In the near term, increased labor market flexibility could, in our view, likely accelerate a wage adjustment and reduce the pace of job-shedding. At the same time, we do not believe the labor reform measures will create net employment in the near term. As a consequence, the already high unemployment rate could worsen until a sustainable economic recovery sets in. Over the medium term, however, we believe the measures, if put in place by secondary legislation, would be supportive of employment growth. Were Italy’s labor market to improve more rapidly and more sustainably than we currently expect, such a development would be a credit positive.
Much of the focus on Italy’s competitiveness has been on the importance of an internal devaluation to restore competitiveness via a labor cost adjustment. That aside, we also view Italy’s difficult business environment as a deterrent to job creation and to foreign investment. In our view, Italy has an unreformed services sector; a slow and costly judicial system; high nonwage employment costs, including high legal and administrative fees; and elevated severance costs for employees on permanent contracts. Foreign direct investment (FDI) inflows into Italy averaged 1.2% of GDP during the 10 years to 2013, with the stock of inbound FDI at 18% of GDP as of last year, considerably below that of other large eurozone sovereigns. Moreover, the wholesale cost of energy remains substantially higher than that of Italy’s peers, partly reflecting market dominance by utility monopolies.
On the positive side, there has been an external adjustment. In 2013, Italy posted a current account surplus of 1.0% of GDP, the first current account surplus since it joined the eurozone in 1999. Since the end of 2011, much of the improvement in Italy’s current account has stemmed from declining merchandise imports; in volume terms, Italian exports have reached 2007 levels. We believe that Italy’s current account will remain in surplus over our 2014-2017 forecast horizon.
In October 2014, credit to the nonfinancial corporate and households sectors contracted by an estimated 3.4% year-on-year and 1.0% year-on-year, respectively (according to Banca d’Italia data). Nonperforming loans remain high, at 16.8% in June 2014, according to Banca d’Italia, but performance varies materially among banks. The distressed condition of Italy’s small and midsize enterprises, which comprise about 80% of the corporate workforce and 70% of firm value added in Italy, and their traditional dependence on the banking system to finance capital expenditure, is a further obstacle to a speedier recovery of economic growth.
In conclusion, the positive or neutral elements described above are, in our view, outweighed by the recurrent weaknesses we see in Italy’s real and nominal GDP performance and its eroded competitiveness, which are undermining the sustainability of its public finance position. Although we think the announced reform measures in a wide range of policy areas will ultimately help strengthen the economic fundamentals and resilience of the Italian economy, these benefits will likely not be felt in the near term. In fact, the persistently weak economic conditions could raise fiscal risks before the growth-enhancing structural reforms take root.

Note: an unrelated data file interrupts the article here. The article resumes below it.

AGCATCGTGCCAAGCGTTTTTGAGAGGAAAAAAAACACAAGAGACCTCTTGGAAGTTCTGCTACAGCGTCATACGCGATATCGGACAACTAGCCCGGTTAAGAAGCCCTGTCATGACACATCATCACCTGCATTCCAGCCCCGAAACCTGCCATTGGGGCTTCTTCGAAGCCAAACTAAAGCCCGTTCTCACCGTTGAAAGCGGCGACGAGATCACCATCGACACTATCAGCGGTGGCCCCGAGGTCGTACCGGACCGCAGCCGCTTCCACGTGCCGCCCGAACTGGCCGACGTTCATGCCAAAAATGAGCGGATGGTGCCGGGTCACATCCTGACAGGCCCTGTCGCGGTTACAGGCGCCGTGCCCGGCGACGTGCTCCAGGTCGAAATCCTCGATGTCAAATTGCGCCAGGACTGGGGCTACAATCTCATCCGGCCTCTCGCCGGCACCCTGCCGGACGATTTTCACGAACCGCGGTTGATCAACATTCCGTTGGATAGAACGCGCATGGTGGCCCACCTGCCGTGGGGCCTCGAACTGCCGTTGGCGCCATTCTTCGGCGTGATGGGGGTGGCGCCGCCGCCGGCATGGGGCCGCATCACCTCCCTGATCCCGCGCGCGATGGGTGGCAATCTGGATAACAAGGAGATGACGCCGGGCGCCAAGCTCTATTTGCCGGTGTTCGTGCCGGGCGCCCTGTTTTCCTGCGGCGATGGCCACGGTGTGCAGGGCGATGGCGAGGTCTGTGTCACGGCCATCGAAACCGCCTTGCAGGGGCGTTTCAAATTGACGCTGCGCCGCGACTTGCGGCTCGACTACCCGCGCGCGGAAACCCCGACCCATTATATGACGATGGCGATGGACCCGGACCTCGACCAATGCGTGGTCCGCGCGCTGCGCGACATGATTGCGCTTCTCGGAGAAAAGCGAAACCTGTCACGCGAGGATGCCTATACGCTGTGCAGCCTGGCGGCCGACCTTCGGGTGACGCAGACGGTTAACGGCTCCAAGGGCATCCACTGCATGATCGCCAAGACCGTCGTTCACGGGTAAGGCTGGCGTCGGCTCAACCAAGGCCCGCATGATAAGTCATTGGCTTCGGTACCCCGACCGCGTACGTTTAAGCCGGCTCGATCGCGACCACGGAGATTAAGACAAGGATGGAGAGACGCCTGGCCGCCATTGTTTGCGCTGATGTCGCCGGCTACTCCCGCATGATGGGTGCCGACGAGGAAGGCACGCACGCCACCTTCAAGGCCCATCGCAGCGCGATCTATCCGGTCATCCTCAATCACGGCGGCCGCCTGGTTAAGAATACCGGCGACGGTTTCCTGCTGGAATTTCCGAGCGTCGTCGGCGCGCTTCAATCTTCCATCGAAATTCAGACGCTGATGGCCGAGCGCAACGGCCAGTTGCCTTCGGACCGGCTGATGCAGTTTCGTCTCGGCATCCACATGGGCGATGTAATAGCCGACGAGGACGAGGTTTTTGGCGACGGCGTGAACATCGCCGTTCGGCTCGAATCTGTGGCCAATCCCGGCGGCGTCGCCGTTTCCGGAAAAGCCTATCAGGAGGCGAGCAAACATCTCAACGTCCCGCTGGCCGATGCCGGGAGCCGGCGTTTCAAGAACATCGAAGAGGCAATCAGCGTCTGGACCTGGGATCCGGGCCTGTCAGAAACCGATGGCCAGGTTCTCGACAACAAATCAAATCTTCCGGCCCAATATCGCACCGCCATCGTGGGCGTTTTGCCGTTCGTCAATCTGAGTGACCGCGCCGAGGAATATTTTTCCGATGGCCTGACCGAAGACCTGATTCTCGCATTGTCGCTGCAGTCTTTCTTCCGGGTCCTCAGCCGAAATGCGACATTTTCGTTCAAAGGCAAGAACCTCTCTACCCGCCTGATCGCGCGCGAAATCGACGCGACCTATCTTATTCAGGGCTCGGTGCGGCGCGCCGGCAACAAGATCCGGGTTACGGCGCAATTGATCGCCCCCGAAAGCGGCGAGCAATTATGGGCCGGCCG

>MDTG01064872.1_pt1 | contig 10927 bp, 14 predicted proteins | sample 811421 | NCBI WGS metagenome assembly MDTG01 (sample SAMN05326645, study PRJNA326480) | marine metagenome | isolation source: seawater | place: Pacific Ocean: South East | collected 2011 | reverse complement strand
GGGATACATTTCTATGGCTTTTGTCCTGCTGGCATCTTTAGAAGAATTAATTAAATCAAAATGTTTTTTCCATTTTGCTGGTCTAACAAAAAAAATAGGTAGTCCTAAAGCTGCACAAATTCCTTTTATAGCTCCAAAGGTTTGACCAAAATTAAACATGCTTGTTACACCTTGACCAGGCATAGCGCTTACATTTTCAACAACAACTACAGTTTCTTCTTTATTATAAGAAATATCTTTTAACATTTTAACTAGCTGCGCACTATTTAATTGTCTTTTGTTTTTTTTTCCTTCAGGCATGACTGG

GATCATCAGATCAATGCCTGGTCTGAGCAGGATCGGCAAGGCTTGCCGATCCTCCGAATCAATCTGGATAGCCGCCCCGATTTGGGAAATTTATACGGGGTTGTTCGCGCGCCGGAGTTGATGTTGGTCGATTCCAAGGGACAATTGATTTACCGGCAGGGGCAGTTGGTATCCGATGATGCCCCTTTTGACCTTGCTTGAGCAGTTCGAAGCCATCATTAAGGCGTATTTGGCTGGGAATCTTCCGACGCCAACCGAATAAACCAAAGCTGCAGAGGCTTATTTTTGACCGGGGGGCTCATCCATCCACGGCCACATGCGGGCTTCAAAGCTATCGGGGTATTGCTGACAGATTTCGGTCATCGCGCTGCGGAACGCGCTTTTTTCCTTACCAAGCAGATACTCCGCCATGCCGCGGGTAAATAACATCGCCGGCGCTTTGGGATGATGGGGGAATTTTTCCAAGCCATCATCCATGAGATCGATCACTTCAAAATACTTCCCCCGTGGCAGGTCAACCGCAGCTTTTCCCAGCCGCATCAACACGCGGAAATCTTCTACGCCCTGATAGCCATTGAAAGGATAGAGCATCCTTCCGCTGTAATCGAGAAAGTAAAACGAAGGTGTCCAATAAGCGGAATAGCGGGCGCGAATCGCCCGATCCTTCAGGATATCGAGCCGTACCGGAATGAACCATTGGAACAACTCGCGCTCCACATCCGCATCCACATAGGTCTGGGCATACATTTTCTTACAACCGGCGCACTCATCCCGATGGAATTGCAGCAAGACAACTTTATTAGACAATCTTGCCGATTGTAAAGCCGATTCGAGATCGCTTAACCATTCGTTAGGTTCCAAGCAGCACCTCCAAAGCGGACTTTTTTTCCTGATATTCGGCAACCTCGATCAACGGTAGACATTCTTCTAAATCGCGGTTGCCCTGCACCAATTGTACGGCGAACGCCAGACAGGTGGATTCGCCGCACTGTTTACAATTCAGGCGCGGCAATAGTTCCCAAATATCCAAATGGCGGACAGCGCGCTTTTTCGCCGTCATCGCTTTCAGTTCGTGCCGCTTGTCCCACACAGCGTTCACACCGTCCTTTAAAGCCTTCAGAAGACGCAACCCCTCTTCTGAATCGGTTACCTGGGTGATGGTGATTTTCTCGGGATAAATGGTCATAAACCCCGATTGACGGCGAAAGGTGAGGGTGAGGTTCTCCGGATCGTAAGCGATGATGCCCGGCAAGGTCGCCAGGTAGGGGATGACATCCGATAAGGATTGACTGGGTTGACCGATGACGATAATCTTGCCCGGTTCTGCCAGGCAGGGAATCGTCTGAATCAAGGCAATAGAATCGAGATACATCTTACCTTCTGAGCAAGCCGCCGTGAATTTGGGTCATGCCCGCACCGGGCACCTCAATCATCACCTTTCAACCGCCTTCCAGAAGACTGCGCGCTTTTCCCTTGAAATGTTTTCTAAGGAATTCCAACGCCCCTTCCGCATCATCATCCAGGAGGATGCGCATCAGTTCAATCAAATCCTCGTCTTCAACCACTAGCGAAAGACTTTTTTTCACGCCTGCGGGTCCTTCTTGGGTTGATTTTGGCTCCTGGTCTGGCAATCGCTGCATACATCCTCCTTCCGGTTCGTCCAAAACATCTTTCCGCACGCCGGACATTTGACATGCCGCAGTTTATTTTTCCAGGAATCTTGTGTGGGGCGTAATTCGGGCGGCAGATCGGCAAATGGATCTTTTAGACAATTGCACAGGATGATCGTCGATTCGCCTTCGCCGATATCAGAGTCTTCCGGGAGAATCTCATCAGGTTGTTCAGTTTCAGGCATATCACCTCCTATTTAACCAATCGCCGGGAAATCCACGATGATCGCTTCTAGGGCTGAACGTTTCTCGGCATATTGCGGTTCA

Our ratings on Italy are supported by the country’s wealthy and diversified economy, and relatively strong international investment position in comparison with peers’ rated in the ‘BBB’ category. The ratings also reflect our opinion that the government is gradually moving to implement several important reforms. We view the current account’s shift into surplus, as of last year, as indicative of the economy’s capacity to pay down net external debt levels. At an estimated 41% of GDP in 2013, net external debt is relatively moderate, in our view.
The stable outlook reflects our expectation that the Italian government will gradually implement comprehensive and potentially growth-enhancing structural and budgetary reforms, while household balance sheets remain strong enough to absorb further increases in public debt. We also assume that the ECB’s monetary policy stance will remain supportive of a normalization of inflation levels in Italy and its key eurozone partners.
According to our criteria, we could lower the ratings if we were to conclude that the government cannot implement policies to restore economic growth and strengthen public finances, leading us to revise down our assessment of Italy’s institutional and governance effectiveness. This could happen if some of the rigidities in Italy’s labor, services, and product markets–which have been holding back growth–persist. A deterioration in Italy’s recently improved external performance could also weigh on the ratings, as could a significant negative deviation from its expected budgetary trajectory.
We could consider raising the ratings if the government fully implemented reforms to the labor, product, and service markets that led to a sustainable increase in Italy’s economic growth and placed the budget deficit and government debt on a clear downward trajectory.